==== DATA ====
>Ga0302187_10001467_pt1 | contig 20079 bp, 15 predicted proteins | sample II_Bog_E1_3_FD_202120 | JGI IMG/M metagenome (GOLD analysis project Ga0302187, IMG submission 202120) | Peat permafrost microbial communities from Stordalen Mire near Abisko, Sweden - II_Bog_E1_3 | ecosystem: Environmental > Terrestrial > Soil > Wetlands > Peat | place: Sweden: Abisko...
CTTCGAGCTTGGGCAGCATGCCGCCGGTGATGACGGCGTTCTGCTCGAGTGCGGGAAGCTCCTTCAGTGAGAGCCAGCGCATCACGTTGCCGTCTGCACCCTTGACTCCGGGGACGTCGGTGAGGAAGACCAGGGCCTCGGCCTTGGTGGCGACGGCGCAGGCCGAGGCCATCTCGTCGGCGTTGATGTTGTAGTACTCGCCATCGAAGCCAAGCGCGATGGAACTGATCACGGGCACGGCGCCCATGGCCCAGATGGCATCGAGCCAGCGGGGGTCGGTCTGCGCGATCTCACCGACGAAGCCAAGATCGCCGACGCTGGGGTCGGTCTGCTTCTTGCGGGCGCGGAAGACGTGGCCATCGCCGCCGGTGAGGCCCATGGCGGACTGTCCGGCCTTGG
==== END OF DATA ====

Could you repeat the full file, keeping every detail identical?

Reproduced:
>Ga0302187_10001467_pt1 | contig 20079 bp, 15 predicted proteins | sample II_Bog_E1_3_FD_202120 | JGI IMG/M metagenome (GOLD analysis project Ga0302187, IMG submission 202120) | Peat permafrost microbial communities from Stordalen Mire near Abisko, Sweden - II_Bog_E1_3 | ecosystem: Environmental > Terrestrial > Soil > Wetlands > Peat | place: Sweden: Abisko...
CTTCGAGCTTGGGCAGCATGCCGCCGGTGATGACGGCGTTCTGCTCGAGTGCGGGAAGCTCCTTCAGTGAGAGCCAGCGCATCACGTTGCCGTCTGCACCCTTGACTCCGGGGACGTCGGTGAGGAAGACCAGGGCCTCGGCCTTGGTGGCGACGGCGCAGGCCGAGGCCATCTCGTCGGCGTTGATGTTGTAGTACTCGCCATCGAAGCCAAGCGCGATGGAACTGATCACGGGCACGGCGCCCATGGCCCAGATGGCATCGAGCCAGCGGGGGTCGGTCTGCGCGATCTCACCGACGAAGCCAAGATCGCCGACGCTGGGGTCGGTCTGCTTCTTGCGGGCGCGGAAGACGTGGCCATCGCCGCCGGTGAGGCCCATGGCGGACTGTCCGGCCTTGG